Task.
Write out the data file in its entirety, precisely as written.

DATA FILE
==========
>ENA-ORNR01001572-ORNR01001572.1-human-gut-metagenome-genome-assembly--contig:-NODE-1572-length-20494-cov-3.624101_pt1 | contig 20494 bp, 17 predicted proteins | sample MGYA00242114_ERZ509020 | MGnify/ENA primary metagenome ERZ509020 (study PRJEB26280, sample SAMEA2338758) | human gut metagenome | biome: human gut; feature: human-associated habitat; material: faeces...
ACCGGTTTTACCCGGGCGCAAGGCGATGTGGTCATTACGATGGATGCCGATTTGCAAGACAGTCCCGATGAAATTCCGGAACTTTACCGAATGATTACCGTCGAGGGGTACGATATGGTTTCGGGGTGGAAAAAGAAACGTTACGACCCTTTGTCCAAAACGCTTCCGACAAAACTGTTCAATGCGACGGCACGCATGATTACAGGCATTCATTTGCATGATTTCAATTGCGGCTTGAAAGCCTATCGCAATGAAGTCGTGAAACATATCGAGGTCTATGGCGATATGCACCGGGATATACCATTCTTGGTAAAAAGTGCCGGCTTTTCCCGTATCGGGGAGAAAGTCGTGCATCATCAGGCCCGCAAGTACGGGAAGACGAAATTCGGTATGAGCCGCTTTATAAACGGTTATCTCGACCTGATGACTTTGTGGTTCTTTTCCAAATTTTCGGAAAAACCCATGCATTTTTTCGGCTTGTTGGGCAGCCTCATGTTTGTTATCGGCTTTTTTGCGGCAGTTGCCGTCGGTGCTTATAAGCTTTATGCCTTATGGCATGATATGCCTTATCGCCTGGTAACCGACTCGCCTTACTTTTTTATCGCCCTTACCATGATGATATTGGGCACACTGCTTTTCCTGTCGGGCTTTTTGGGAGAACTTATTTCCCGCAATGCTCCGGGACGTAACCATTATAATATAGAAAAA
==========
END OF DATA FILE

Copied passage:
>ENA-ORNR01001572-ORNR01001572.1-human-gut-metagenome-genome-assembly--contig:-NODE-1572-length-20494-cov-3.624101_pt1 | contig 20494 bp, 17 predicted proteins | sample MGYA00242114_ERZ509020 | MGnify/ENA primary metagenome ERZ509020 (study PRJEB26280, sample SAMEA2338758) | human gut metagenome | biome: human gut; feature: human-associated habitat; material: faeces...
ACCGGTTTTACCCGGGCGCAAGGCGATGTGGTCATTACGATGGATGCCGATTTGCAAGACAGTCCCGATGAAATTCCGGAACTTTACCGAATGATTACCGTCGAGGGGTACGATATGGTTTCGGGGTGGAAAAAGAAACGTTACGACCCTTTGTCCAAAACGCTTCCGACAAAACTGTTCAATGCGACGGCACGCATGATTACAGGCATTCATTTGCATGATTTCAATTGCGGCTTGAAAGCCTATCGCAATGAAGTCGTGAAACATATCGAGGTCTATGGCGATATGCACCGGGATATACCATTCTTGGTAAAAAGTGCCGGCTTTTCCCGTATCGGGGAGAAAGTCGTGCATCATCAGGCCCGCAAGTACGGGAAGACGAAATTCGGTATGAGCCGCTTTATAAACGGTTATCTCGACCTGATGACTTTGTGGTTCTTTTCCAAATTTTCGGAAAAACCCATGCATTTTTTCGGCTTGTTGGGCAGCCTCATGTTTGTTATCGGCTTTTTTGCGGCAGTTGCCGTCGGTGCTTATAAGCTTTATGCCTTATGGCATGATATGCCTTATCGCCTGGTAACCGACTCGCCTTACTTTTTTATCGCCCTTACCATGATGATATTGGGCACACTGCTTTTCCTGTCGGGCTTTTTGGGAGAACTTATTTCCCGCAATGCTCCGGGACGTAACCATTATAATATAGAAAAA